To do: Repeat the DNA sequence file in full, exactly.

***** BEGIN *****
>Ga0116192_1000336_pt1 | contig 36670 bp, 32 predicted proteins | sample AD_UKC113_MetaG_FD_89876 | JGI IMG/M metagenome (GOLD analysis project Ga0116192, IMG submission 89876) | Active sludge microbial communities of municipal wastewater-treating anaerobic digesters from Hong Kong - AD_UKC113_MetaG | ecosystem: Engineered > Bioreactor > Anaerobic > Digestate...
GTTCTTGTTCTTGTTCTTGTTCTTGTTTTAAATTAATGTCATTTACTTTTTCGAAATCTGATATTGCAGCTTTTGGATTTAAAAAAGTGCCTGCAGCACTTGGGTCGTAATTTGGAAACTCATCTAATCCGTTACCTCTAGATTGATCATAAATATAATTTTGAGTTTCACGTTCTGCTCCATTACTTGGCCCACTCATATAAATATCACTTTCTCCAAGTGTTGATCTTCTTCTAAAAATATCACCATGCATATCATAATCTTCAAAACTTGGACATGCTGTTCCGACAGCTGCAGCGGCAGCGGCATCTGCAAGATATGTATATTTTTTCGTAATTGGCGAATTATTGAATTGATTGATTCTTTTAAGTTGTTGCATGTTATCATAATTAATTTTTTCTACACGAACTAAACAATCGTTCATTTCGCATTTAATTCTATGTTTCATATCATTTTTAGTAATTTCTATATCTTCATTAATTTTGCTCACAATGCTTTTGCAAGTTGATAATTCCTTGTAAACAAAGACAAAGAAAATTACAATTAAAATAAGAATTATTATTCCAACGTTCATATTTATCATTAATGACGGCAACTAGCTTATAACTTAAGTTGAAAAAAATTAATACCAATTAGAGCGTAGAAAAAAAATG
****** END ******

>Ga0116192_1000336_pt1 | contig 36670 bp, 32 predicted proteins | sample AD_UKC113_MetaG_FD_89876 | JGI IMG/M metagenome (GOLD analysis project Ga0116192, IMG submission 89876) | Active sludge microbial communities of municipal wastewater-treating anaerobic digesters from Hong Kong - AD_UKC113_MetaG | ecosystem: Engineered > Bioreactor > Anaerobic > Digestate...
GTTCTTGTTCTTGTTCTTGTTCTTGTTTTAAATTAATGTCATTTACTTTTTCGAAATCTGATATTGCAGCTTTTGGATTTAAAAAAGTGCCTGCAGCACTTGGGTCGTAATTTGGAAACTCATCTAATCCGTTACCTCTAGATTGATCATAAATATAATTTTGAGTTTCACGTTCTGCTCCATTACTTGGCCCACTCATATAAATATCACTTTCTCCAAGTGTTGATCTTCTTCTAAAAATATCACCATGCATATCATAATCTTCAAAACTTGGACATGCTGTTCCGACAGCTGCAGCGGCAGCGGCATCTGCAAGATATGTATATTTTTTCGTAATTGGCGAATTATTGAATTGATTGATTCTTTTAAGTTGTTGCATGTTATCATAATTAATTTTTTCTACACGAACTAAACAATCGTTCATTTCGCATTTAATTCTATGTTTCATATCATTTTTAGTAATTTCTATATCTTCATTAATTTTGCTCACAATGCTTTTGCAAGTTGATAATTCCTTGTAAACAAAGACAAAGAAAATTACAATTAAAATAAGAATTATTATTCCAACGTTCATATTTATCATTAATGACGGCAACTAGCTTATAACTTAAGTTGAAAAAAATTAATACCAATTAGAGCGTAGAAAAAAAATG